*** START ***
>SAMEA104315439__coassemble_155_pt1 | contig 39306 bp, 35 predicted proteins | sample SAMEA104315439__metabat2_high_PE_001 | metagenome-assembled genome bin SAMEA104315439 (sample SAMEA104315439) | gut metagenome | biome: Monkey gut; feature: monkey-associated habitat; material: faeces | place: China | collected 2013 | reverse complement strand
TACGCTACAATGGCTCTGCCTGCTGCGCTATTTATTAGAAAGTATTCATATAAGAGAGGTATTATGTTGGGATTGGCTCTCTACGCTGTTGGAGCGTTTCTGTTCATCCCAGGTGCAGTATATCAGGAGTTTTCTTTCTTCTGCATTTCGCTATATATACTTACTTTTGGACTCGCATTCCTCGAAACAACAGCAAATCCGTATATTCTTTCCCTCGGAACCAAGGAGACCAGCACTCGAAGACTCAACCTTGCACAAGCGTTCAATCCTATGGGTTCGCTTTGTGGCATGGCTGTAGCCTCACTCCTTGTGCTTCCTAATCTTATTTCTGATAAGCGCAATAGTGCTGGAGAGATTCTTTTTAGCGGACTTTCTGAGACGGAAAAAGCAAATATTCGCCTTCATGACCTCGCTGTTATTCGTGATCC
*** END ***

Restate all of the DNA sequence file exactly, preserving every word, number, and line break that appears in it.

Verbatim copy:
>SAMEA104315439__coassemble_155_pt1 | contig 39306 bp, 35 predicted proteins | sample SAMEA104315439__metabat2_high_PE_001 | metagenome-assembled genome bin SAMEA104315439 (sample SAMEA104315439) | gut metagenome | biome: Monkey gut; feature: monkey-associated habitat; material: faeces | place: China | collected 2013 | reverse complement strand
TACGCTACAATGGCTCTGCCTGCTGCGCTATTTATTAGAAAGTATTCATATAAGAGAGGTATTATGTTGGGATTGGCTCTCTACGCTGTTGGAGCGTTTCTGTTCATCCCAGGTGCAGTATATCAGGAGTTTTCTTTCTTCTGCATTTCGCTATATATACTTACTTTTGGACTCGCATTCCTCGAAACAACAGCAAATCCGTATATTCTTTCCCTCGGAACCAAGGAGACCAGCACTCGAAGACTCAACCTTGCACAAGCGTTCAATCCTATGGGTTCGCTTTGTGGCATGGCTGTAGCCTCACTCCTTGTGCTTCCTAATCTTATTTCTGATAAGCGCAATAGTGCTGGAGAGATTCTTTTTAGCGGACTTTCTGAGACGGAAAAAGCAAATATTCGCCTTCATGACCTCGCTGTTATTCGTGATCC